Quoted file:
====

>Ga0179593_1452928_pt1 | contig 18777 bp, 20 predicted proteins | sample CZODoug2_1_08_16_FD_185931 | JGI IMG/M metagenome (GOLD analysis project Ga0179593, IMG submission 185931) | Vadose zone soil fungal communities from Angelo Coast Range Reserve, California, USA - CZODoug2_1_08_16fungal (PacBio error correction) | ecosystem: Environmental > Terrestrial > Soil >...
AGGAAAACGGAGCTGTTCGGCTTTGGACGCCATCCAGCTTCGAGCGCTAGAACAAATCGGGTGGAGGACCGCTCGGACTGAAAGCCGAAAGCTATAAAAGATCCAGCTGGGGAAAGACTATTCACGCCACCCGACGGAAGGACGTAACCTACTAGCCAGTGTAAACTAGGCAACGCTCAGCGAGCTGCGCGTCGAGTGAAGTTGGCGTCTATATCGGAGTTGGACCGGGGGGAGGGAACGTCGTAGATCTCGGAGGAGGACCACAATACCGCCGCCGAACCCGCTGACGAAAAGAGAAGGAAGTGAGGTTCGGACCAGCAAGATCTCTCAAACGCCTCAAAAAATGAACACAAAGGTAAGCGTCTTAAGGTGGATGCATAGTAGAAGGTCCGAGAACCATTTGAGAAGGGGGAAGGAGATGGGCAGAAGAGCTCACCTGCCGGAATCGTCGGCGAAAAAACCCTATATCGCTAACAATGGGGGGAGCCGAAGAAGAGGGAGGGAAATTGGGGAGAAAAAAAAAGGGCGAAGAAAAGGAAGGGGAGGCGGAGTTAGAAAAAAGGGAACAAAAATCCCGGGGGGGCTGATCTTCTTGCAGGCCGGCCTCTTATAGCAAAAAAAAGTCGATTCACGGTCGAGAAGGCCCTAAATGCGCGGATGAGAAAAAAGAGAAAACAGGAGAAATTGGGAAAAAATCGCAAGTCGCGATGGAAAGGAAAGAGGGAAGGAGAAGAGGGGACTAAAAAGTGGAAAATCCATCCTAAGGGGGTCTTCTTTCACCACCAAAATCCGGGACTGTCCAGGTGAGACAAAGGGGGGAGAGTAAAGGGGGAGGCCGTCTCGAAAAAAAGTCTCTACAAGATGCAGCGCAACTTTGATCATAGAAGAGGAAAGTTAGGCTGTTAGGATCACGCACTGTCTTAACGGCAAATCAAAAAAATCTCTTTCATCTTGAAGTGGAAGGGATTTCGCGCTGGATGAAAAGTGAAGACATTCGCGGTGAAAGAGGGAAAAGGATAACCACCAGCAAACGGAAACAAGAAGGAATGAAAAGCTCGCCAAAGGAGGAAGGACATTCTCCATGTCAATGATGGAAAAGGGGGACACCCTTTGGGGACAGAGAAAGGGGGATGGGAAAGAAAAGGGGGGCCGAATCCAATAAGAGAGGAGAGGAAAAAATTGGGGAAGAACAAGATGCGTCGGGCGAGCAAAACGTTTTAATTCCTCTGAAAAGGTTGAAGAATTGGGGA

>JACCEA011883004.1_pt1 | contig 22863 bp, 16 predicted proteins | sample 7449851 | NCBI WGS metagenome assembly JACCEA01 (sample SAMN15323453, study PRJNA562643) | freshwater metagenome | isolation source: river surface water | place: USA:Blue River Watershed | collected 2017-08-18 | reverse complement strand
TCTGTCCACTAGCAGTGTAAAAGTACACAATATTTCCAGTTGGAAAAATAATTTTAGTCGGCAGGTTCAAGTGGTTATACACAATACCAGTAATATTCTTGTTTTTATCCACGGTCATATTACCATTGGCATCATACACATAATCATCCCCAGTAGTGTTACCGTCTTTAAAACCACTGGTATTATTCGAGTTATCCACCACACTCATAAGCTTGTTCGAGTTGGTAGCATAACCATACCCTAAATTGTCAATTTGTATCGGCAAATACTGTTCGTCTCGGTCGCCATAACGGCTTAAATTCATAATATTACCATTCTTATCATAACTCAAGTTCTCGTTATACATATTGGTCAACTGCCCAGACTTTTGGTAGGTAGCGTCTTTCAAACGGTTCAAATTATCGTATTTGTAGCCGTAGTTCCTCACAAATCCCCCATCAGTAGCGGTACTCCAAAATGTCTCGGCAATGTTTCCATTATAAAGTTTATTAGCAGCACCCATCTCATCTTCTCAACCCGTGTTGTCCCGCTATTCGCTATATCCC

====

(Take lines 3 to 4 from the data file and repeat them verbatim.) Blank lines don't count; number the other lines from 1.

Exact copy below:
>JACCEA011883004.1_pt1 | contig 22863 bp, 16 predicted proteins | sample 7449851 | NCBI WGS metagenome assembly JACCEA01 (sample SAMN15323453, study PRJNA562643) | freshwater metagenome | isolation source: river surface water | place: USA:Blue River Watershed | collected 2017-08-18 | reverse complement strand
TCTGTCCACTAGCAGTGTAAAAGTACACAATATTTCCAGTTGGAAAAATAATTTTAGTCGGCAGGTTCAAGTGGTTATACACAATACCAGTAATATTCTTGTTTTTATCCACGGTCATATTACCATTGGCATCATACACATAATCATCCCCAGTAGTGTTACCGTCTTTAAAACCACTGGTATTATTCGAGTTATCCACCACACTCATAAGCTTGTTCGAGTTGGTAGCATAACCATACCCTAAATTGTCAATTTGTATCGGCAAATACTGTTCGTCTCGGTCGCCATAACGGCTTAAATTCATAATATTACCATTCTTATCATAACTCAAGTTCTCGTTATACATATTGGTCAACTGCCCAGACTTTTGGTAGGTAGCGTCTTTCAAACGGTTCAAATTATCGTATTTGTAGCCGTAGTTCCTCACAAATCCCCCATCAGTAGCGGTACTCCAAAATGTCTCGGCAATGTTTCCATTATAAAGTTTATTAGCAGCACCCATCTCATCTTCTCAACCCGTGTTGTCCCGCTATTCGCTATATCCC